The courts are going to have a lot more to say about your divorce and your parenting plan if you can’t come to an agreement with your soon-to-be-ex. One way to break this pattern of abuse and neglect is to change state family law to start at 50/50 shared parenting as the starting point for most divorces. Sure, there will be exceptions. My mom was somewhat protected by these old laws that gives mom the kids and dad the child support payments.
What Do We Get In Divorce?
Dads in divorce with children will quickly learn, as the process of separation begins, that the family court is stuck in 50s thinking. Moms are the emotional heart of the family. Dads are the breadwinners. In the past, old school law set this as a precedent. Now it’s the norm in most states. In my state, Texas, I got the non-custodial package because my wife renigged on our shared parenting agreement at the last possible moment. She knew what she would get if we fought in court. So, she merely asked for that. Of course, we cooperated in our divorce planning, in our financial planning for the divorce, and in our ideas about parenting and parenting schedules. We both agreed that mom and dad were important to our young kids’ lives. Somewhere along the way, she changed her mind.
She began to tell herself that she was the better parent. She must’ve gotten support from her divorce attorney. (I think of the scenes in A Marriage Story, where Laura Dern is telling Scarlette Johansen that she should go for full custody. She should not consider her husband’s needs. She should do what is best for her. Always.
That’s how we got here. Moms, over the years, have gotten the lion’s share of post-divorce parenting duties. In my father’s case, he was shunned from the family decisions. Sure, he was a highly functional alcoholic with tendencies to rage when he didn’t get his way. And in some ways, I was protected by the old family laws. My dad may have thrown all of his financial muscle into getting me and ruining my mom, but he got neither. Today’s divorces, among committed, educated, parents of means, are a different story. In the beginning, negotiating the divorce my wife demanded, was cooperative and collaborative. It didn’t work out for me. But I think the fault is partially my wife’s issue and partially the court’s bias towards moms and dads.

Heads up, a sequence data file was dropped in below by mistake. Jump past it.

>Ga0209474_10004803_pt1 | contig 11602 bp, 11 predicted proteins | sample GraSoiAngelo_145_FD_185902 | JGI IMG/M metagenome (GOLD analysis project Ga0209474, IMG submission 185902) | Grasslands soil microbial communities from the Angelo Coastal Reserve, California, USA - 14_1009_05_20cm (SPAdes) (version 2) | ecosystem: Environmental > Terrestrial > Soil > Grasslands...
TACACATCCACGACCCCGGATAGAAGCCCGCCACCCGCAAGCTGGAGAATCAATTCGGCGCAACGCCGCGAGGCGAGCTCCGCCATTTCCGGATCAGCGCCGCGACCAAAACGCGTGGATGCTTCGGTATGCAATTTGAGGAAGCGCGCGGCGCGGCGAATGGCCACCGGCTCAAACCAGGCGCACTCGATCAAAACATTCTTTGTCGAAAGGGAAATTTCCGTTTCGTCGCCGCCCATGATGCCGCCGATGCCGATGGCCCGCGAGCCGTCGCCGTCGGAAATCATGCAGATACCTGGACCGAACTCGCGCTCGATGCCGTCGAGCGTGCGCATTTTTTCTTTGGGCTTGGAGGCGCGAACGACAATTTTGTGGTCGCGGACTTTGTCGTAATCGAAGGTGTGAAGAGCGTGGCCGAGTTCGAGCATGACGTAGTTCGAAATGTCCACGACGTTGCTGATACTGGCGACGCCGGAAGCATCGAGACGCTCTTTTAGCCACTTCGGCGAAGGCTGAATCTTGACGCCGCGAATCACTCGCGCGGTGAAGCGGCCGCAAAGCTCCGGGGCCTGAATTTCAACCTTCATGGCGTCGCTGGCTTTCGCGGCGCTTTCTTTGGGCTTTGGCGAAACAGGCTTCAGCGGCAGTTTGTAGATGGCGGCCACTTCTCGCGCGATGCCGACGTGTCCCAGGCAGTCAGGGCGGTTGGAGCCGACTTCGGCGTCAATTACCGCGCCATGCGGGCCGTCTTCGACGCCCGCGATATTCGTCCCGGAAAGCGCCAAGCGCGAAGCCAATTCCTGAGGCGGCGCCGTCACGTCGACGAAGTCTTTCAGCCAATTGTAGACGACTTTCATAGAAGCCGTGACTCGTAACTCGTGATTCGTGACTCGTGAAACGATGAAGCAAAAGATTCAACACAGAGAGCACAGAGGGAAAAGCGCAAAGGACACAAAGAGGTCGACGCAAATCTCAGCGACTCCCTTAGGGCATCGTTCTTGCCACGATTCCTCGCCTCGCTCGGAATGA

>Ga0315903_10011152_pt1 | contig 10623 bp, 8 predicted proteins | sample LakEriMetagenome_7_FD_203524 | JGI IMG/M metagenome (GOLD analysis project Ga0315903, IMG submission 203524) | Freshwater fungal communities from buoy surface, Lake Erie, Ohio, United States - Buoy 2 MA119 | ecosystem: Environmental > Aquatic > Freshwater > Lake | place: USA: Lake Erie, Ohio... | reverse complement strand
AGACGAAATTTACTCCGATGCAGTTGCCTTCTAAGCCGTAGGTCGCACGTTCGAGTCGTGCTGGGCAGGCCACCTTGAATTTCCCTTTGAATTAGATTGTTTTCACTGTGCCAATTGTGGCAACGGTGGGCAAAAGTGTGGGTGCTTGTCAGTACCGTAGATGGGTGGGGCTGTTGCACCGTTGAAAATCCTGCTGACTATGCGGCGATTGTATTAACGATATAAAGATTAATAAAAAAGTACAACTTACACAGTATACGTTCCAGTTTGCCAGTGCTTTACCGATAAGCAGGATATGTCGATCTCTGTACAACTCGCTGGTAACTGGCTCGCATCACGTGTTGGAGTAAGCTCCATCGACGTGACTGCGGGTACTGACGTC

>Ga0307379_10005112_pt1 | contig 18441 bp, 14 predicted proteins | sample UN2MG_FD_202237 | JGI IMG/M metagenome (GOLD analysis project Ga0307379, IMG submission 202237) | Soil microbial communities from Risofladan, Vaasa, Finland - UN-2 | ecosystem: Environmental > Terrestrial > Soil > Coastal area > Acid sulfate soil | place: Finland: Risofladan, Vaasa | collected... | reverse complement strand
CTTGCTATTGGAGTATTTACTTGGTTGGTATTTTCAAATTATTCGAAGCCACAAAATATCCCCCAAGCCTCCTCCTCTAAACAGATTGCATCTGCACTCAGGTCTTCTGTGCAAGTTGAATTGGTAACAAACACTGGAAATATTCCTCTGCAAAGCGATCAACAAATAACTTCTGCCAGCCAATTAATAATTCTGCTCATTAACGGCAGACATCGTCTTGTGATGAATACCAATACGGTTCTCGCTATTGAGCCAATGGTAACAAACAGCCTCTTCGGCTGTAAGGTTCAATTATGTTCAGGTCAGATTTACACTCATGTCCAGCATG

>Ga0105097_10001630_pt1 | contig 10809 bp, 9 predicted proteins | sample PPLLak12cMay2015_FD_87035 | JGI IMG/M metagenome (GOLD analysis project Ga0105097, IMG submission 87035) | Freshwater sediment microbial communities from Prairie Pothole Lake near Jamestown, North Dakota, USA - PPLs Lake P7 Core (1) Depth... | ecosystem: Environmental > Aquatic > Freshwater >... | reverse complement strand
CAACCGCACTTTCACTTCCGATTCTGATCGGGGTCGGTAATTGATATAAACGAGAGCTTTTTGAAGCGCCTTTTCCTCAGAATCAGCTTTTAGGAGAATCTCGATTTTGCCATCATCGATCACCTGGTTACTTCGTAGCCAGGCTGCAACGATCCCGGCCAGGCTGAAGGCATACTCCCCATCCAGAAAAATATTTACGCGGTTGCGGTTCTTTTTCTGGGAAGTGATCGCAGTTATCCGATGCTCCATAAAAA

Dads Are Great Breadwinners
And for this privilege, you’re going to be given LESS of your kids’ time because we need to make more money to pay for your ex-wife’s house (sorry, your kids’ house). And the mom is going to get more of the kids’ time so that she can nurture and protect them from the pain and struggle of the divorce. So we dads PAY and GET LESS TIME with our kids. It’s an awful system.
How about we split everything? Right down the middle. 50/50 shared parenting. 50/50 shared expenses. That’s what I thought we were talking about until my ex came back with her new plan. She knew I would not lawyer up and fight her. What did she have to lose? She could go from 50% of kid time to 70%. That’s a winning idea, right?
What my ex-wife still fails to understand is that excluding me from so much of our kids’ lives has consequences that still resonate with all of us. The cynicism that runs much of her life, is now also a big part of my son’s life. I think my daughter got out will less impact from this toxic mindset.
Kids Need Their Moms In a Different Way
What do you think about that statement? Do you think moms provide love and nurture differently than dads? Of course, we do. Do you think both sides of the parenting equation are equally important to your kids’ development? I hope your answer is yes.
The data the family courts used to set the precedent for all of our divorces is old and outdated. We all know by now, that mothers and fathers are equally important in the healthy development of kids. You can have a terrible mother or an even-more-terrible father, that is true. But to start every divorce assuming the mom is the emotional anchor of the family and dads are the distant breadwinners is a painful process.
We need to start the dialogue BEFORE WE HAVE KIDS, obviously. You can’t have kids by yourself. Your partner is just as important. Why would it be different when you no longer live together?